Different students apply different rules of interpretation to their understanding of scripture. Some see much of the Bible as symbolic and allegorical, while others view the Bible more as historical, defining either past or future events in language which can be understood literally.
Interestingly the ethical teachings of Jesus are often relegated to a non-literal category largely because they seem so counter intuitive. Without a doubt what Jesus taught about righteous behavior is mind boggling. Most everything that we might assume and embrace based on human wisdom is challenged by the words of Jesus. Little in His actions or instructions would indicate that He expected mankind to continue down the same road that Old Testament Israel had followed in their pursuit of righteousness, namely obedience to rules and requirements.
Whereas the Law tended to differentiate between men in accordance with their performance, Jesus pointedly stated that all men were equal based on performance. Whereas the Law elevated some over the rest, anointing them as instructors and overseers, Jesus said that it would not be so among His followers. Whereas the Judaic law system was external and physical in its operation, Jesus called His followers attention to a new internal and invisible reality. The old law called the Jews to acts of segregation and discrimination, but Jesus mingled freely with publicans, sinners, and even non-Jews. Perhaps most remarkably, Jesus taught an approach to righteousness which required self sacrifice, humility, and extreme benevolence, which extended even to ones enemies. Hurtful human behavior was not to be opposed in the old ways through violence and ostracism. This particular idea is still largely dismissed by those claiming Jesus as their example because it seems just a little too naïve and unreal.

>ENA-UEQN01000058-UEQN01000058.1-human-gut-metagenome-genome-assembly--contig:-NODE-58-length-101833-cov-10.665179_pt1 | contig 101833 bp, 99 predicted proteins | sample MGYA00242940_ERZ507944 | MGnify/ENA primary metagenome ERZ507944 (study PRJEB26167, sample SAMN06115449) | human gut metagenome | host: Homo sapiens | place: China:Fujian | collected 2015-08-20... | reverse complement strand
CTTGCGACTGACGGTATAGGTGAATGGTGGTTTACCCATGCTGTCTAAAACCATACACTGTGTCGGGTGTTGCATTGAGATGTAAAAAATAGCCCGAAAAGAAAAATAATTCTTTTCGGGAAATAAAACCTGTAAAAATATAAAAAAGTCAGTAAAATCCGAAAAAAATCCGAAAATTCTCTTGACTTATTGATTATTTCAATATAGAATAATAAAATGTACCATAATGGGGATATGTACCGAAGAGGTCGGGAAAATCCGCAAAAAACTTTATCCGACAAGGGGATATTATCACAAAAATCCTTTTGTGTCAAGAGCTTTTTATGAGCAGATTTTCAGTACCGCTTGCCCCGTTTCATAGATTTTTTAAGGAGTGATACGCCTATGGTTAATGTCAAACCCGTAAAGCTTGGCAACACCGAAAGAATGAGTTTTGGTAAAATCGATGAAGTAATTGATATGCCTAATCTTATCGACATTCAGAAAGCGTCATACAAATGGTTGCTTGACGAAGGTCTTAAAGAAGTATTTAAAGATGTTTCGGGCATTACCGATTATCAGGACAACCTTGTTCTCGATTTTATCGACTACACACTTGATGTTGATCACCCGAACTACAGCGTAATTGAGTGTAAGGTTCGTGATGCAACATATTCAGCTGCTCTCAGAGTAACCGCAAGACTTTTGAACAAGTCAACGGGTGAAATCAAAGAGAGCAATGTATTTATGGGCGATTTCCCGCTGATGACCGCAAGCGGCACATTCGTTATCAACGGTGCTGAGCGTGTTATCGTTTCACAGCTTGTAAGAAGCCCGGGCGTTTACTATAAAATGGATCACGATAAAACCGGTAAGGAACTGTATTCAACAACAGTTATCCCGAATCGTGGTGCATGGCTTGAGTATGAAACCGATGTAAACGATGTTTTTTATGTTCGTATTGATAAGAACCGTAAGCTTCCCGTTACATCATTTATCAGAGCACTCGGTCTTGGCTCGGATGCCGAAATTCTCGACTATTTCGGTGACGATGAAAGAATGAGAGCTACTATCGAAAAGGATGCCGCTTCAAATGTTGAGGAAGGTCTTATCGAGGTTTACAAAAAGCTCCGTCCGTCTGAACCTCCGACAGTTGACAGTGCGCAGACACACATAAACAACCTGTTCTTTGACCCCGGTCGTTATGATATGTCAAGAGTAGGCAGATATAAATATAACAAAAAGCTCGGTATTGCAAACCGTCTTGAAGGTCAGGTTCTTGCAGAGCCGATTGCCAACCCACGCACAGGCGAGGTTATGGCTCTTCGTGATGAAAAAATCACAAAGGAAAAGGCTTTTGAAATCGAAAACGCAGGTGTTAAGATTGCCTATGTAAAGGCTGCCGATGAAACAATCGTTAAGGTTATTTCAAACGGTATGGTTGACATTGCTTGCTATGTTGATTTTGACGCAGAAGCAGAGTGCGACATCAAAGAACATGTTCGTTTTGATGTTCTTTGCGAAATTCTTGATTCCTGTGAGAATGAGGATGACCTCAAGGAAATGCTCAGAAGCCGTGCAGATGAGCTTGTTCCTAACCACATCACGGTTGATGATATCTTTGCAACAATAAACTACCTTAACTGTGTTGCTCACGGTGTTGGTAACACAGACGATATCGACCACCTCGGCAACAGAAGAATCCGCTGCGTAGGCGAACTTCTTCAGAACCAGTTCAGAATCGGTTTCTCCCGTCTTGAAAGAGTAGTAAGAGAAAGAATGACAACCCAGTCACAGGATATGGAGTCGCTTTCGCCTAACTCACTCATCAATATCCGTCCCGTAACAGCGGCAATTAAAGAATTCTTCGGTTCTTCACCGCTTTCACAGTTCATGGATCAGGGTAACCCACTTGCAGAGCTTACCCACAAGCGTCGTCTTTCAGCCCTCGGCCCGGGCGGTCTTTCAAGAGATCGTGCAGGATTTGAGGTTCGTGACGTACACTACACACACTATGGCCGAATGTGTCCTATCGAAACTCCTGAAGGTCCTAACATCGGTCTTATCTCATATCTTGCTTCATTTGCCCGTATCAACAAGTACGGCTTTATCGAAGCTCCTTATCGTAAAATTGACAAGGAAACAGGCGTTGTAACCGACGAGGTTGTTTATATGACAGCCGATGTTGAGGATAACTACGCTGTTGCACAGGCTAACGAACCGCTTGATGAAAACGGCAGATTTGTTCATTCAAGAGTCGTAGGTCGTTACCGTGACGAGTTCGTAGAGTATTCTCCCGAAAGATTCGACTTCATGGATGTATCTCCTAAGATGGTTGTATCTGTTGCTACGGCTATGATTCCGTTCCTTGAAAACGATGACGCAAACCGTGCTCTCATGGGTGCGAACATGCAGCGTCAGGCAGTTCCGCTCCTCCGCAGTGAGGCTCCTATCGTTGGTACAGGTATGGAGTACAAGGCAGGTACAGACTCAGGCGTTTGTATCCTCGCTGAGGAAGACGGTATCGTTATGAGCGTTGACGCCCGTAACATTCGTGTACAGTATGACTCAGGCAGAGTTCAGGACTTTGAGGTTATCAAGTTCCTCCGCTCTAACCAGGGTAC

In effect, the church has made the ethics of Jesus decidedly less than literal in its mode of interpretation. Those ethics have been reduced to either some far future goal or merely a kind of desirable but totally unattainable fantasy, one completely contrary to human nature. Extreme love is certainly contrary to human thinking, the kind of thinking promoted by self interest, but its dismissal as unrealistic and impractical effectively equate Jesus’ teachings to some sort of fainthearted illusion.
Ironically, many of those claiming Jesus are among the most likely to take up arms, demand a retributive justice system, and demonstrate confrontational stridency in dealing with those they perceive as morally and religiously inferior. All of these are distinct characteristics of the old Jewish system which Christ superseded. In this respect these people closely mirror many of the Jewish religious leaders of Jesus’ day, the group consistently condemned by Jesus. If there is no reason to take the ethical lessons of Jesus as literal moral directions, I see little significance to an insistence on a literal interpretation of anything in the Bible.